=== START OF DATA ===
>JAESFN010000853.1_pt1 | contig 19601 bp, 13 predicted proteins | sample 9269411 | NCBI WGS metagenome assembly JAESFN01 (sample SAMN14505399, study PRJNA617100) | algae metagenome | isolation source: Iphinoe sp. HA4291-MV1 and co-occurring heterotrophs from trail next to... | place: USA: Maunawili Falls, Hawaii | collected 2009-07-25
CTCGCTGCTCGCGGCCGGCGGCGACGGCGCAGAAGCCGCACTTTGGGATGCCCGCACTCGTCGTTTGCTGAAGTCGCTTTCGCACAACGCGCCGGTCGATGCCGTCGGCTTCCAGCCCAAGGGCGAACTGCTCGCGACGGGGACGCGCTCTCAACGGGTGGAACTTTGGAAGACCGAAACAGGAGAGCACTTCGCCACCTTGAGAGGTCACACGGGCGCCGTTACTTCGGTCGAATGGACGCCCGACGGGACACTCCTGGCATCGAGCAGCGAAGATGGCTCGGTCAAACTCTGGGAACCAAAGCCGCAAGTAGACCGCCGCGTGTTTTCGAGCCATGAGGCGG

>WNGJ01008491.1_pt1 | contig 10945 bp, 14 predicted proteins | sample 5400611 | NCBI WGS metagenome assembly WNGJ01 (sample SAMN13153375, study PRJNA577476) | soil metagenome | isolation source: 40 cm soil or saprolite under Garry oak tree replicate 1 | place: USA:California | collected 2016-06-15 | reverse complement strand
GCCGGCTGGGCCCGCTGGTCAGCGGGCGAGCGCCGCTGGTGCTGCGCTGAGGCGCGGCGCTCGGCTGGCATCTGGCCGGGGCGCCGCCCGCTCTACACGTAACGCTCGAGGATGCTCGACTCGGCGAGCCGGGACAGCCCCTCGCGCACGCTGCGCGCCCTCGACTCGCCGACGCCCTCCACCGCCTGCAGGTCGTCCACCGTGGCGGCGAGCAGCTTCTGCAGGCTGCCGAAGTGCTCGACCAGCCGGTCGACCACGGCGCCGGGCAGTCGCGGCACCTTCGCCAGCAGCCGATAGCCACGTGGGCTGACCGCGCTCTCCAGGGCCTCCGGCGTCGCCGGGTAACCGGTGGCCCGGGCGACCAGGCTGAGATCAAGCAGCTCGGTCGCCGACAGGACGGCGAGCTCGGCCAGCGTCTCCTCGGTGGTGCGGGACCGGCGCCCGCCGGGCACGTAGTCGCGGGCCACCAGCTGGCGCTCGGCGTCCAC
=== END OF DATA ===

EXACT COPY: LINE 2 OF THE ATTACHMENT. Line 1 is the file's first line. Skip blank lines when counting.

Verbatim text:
CTCGCTGCTCGCGGCCGGCGGCGACGGCGCAGAAGCCGCACTTTGGGATGCCCGCACTCGTCGTTTGCTGAAGTCGCTTTCGCACAACGCGCCGGTCGATGCCGTCGGCTTCCAGCCCAAGGGCGAACTGCTCGCGACGGGGACGCGCTCTCAACGGGTGGAACTTTGGAAGACCGAAACAGGAGAGCACTTCGCCACCTTGAGAGGTCACACGGGCGCCGTTACTTCGGTCGAATGGACGCCCGACGGGACACTCCTGGCATCGAGCAGCGAAGATGGCTCGGTCAAACTCTGGGAACCAAAGCCGCAAGTAGACCGCCGCGTGTTTTCGAGCCATGAGGCGG